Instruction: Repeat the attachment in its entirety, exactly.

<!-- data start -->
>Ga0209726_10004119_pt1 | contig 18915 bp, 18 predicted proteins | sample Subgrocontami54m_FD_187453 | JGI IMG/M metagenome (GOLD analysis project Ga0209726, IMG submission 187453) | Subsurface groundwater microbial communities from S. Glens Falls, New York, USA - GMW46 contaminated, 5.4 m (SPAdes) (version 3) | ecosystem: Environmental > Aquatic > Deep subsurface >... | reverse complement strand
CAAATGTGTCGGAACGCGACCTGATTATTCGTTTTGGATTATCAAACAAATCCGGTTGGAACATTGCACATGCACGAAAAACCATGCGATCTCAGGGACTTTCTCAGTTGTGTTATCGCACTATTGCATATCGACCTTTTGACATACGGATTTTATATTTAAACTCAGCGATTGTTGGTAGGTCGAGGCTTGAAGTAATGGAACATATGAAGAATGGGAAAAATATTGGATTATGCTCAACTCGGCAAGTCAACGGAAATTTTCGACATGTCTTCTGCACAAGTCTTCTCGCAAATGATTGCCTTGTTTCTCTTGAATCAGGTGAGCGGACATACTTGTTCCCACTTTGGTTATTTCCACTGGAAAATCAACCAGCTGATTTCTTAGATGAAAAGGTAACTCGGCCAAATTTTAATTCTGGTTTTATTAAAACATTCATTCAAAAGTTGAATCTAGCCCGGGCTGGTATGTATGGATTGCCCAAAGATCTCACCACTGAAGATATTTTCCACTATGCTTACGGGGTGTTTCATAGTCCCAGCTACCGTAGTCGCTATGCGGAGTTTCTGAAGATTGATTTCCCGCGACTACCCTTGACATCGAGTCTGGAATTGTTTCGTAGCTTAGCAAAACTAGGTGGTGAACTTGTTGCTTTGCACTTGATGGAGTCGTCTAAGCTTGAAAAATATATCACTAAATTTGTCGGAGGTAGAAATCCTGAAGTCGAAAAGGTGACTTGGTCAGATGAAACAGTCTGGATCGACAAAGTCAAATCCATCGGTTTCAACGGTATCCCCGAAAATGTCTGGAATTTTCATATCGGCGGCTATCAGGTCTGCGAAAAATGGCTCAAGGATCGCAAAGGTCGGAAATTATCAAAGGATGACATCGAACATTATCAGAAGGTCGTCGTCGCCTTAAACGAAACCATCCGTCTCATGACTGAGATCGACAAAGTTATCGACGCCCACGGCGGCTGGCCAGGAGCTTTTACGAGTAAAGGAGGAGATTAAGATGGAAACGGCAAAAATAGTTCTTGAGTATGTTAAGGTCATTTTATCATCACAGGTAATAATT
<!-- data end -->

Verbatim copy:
>Ga0209726_10004119_pt1 | contig 18915 bp, 18 predicted proteins | sample Subgrocontami54m_FD_187453 | JGI IMG/M metagenome (GOLD analysis project Ga0209726, IMG submission 187453) | Subsurface groundwater microbial communities from S. Glens Falls, New York, USA - GMW46 contaminated, 5.4 m (SPAdes) (version 3) | ecosystem: Environmental > Aquatic > Deep subsurface >... | reverse complement strand
CAAATGTGTCGGAACGCGACCTGATTATTCGTTTTGGATTATCAAACAAATCCGGTTGGAACATTGCACATGCACGAAAAACCATGCGATCTCAGGGACTTTCTCAGTTGTGTTATCGCACTATTGCATATCGACCTTTTGACATACGGATTTTATATTTAAACTCAGCGATTGTTGGTAGGTCGAGGCTTGAAGTAATGGAACATATGAAGAATGGGAAAAATATTGGATTATGCTCAACTCGGCAAGTCAACGGAAATTTTCGACATGTCTTCTGCACAAGTCTTCTCGCAAATGATTGCCTTGTTTCTCTTGAATCAGGTGAGCGGACATACTTGTTCCCACTTTGGTTATTTCCACTGGAAAATCAACCAGCTGATTTCTTAGATGAAAAGGTAACTCGGCCAAATTTTAATTCTGGTTTTATTAAAACATTCATTCAAAAGTTGAATCTAGCCCGGGCTGGTATGTATGGATTGCCCAAAGATCTCACCACTGAAGATATTTTCCACTATGCTTACGGGGTGTTTCATAGTCCCAGCTACCGTAGTCGCTATGCGGAGTTTCTGAAGATTGATTTCCCGCGACTACCCTTGACATCGAGTCTGGAATTGTTTCGTAGCTTAGCAAAACTAGGTGGTGAACTTGTTGCTTTGCACTTGATGGAGTCGTCTAAGCTTGAAAAATATATCACTAAATTTGTCGGAGGTAGAAATCCTGAAGTCGAAAAGGTGACTTGGTCAGATGAAACAGTCTGGATCGACAAAGTCAAATCCATCGGTTTCAACGGTATCCCCGAAAATGTCTGGAATTTTCATATCGGCGGCTATCAGGTCTGCGAAAAATGGCTCAAGGATCGCAAAGGTCGGAAATTATCAAAGGATGACATCGAACATTATCAGAAGGTCGTCGTCGCCTTAAACGAAACCATCCGTCTCATGACTGAGATCGACAAAGTTATCGACGCCCACGGCGGCTGGCCAGGAGCTTTTACGAGTAAAGGAGGAGATTAAGATGGAAACGGCAAAAATAGTTCTTGAGTATGTTAAGGTCATTTTATCATCACAGGTAATAATT